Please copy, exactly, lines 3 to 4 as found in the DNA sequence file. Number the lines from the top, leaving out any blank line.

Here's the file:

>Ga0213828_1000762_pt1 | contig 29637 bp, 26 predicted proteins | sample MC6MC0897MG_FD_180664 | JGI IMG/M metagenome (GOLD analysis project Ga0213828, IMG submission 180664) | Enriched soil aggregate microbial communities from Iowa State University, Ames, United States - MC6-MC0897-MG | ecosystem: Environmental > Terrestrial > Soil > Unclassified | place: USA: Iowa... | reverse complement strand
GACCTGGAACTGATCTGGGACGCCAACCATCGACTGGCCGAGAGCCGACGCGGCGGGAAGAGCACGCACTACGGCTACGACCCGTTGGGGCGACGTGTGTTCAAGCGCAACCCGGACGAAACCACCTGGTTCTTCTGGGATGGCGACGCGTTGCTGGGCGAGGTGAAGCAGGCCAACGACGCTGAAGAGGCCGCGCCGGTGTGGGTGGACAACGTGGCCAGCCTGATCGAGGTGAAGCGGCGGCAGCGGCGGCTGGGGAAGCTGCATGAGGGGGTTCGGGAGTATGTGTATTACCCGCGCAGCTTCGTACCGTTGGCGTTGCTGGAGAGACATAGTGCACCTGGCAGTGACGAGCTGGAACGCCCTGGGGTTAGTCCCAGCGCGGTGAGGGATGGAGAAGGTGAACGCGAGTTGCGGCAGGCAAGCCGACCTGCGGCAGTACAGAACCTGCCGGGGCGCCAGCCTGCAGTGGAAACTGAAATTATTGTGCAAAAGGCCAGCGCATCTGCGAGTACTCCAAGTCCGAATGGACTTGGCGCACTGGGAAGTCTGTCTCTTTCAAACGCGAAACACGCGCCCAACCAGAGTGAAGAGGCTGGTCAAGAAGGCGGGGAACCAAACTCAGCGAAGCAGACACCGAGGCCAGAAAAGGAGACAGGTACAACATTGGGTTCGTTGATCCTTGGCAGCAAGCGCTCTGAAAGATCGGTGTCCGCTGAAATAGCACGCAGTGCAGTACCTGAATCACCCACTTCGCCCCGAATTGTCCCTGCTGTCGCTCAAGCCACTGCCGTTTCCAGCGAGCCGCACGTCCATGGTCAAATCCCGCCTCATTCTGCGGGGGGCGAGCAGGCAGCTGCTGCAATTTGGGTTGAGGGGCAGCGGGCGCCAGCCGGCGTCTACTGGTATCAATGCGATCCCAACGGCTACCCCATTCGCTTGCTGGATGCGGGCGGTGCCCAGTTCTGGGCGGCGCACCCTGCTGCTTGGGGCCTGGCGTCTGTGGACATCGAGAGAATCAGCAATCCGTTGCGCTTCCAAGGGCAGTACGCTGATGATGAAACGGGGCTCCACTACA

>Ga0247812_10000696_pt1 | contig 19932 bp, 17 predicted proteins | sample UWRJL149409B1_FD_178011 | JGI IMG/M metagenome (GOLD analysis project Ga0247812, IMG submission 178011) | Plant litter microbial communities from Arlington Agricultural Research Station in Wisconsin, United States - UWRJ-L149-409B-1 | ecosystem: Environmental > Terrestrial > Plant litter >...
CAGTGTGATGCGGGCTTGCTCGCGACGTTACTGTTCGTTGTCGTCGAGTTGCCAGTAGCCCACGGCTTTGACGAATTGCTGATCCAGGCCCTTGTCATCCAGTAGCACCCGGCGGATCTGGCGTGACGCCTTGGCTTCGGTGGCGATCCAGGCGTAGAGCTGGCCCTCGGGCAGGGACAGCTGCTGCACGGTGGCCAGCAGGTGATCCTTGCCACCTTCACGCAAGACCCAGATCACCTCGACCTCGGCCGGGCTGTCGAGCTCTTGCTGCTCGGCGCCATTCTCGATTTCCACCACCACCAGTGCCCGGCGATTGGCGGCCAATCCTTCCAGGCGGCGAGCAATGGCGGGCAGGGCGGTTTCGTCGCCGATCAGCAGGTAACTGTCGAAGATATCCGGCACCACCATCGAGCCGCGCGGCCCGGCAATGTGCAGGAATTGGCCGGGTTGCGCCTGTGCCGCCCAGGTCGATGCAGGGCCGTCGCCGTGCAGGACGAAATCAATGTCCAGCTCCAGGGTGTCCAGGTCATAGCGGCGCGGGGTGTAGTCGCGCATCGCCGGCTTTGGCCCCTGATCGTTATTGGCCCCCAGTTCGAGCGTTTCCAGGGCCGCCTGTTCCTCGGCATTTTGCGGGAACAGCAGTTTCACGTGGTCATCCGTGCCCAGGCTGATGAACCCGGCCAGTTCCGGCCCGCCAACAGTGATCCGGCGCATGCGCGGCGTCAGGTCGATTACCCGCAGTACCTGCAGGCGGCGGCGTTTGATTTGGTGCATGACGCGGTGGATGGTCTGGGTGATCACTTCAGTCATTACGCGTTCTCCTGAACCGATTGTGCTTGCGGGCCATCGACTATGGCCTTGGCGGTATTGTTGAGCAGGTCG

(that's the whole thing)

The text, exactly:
>Ga0247812_10000696_pt1 | contig 19932 bp, 17 predicted proteins | sample UWRJL149409B1_FD_178011 | JGI IMG/M metagenome (GOLD analysis project Ga0247812, IMG submission 178011) | Plant litter microbial communities from Arlington Agricultural Research Station in Wisconsin, United States - UWRJ-L149-409B-1 | ecosystem: Environmental > Terrestrial > Plant litter >...
CAGTGTGATGCGGGCTTGCTCGCGACGTTACTGTTCGTTGTCGTCGAGTTGCCAGTAGCCCACGGCTTTGACGAATTGCTGATCCAGGCCCTTGTCATCCAGTAGCACCCGGCGGATCTGGCGTGACGCCTTGGCTTCGGTGGCGATCCAGGCGTAGAGCTGGCCCTCGGGCAGGGACAGCTGCTGCACGGTGGCCAGCAGGTGATCCTTGCCACCTTCACGCAAGACCCAGATCACCTCGACCTCGGCCGGGCTGTCGAGCTCTTGCTGCTCGGCGCCATTCTCGATTTCCACCACCACCAGTGCCCGGCGATTGGCGGCCAATCCTTCCAGGCGGCGAGCAATGGCGGGCAGGGCGGTTTCGTCGCCGATCAGCAGGTAACTGTCGAAGATATCCGGCACCACCATCGAGCCGCGCGGCCCGGCAATGTGCAGGAATTGGCCGGGTTGCGCCTGTGCCGCCCAGGTCGATGCAGGGCCGTCGCCGTGCAGGACGAAATCAATGTCCAGCTCCAGGGTGTCCAGGTCATAGCGGCGCGGGGTGTAGTCGCGCATCGCCGGCTTTGGCCCCTGATCGTTATTGGCCCCCAGTTCGAGCGTTTCCAGGGCCGCCTGTTCCTCGGCATTTTGCGGGAACAGCAGTTTCACGTGGTCATCCGTGCCCAGGCTGATGAACCCGGCCAGTTCCGGCCCGCCAACAGTGATCCGGCGCATGCGCGGCGTCAGGTCGATTACCCGCAGTACCTGCAGGCGGCGGCGTTTGATTTGGTGCATGACGCGGTGGATGGTCTGGGTGATCACTTCAGTCATTACGCGTTCTCCTGAACCGATTGTGCTTGCGGGCCATCGACTATGGCCTTGGCGGTATTGTTGAGCAGGTCG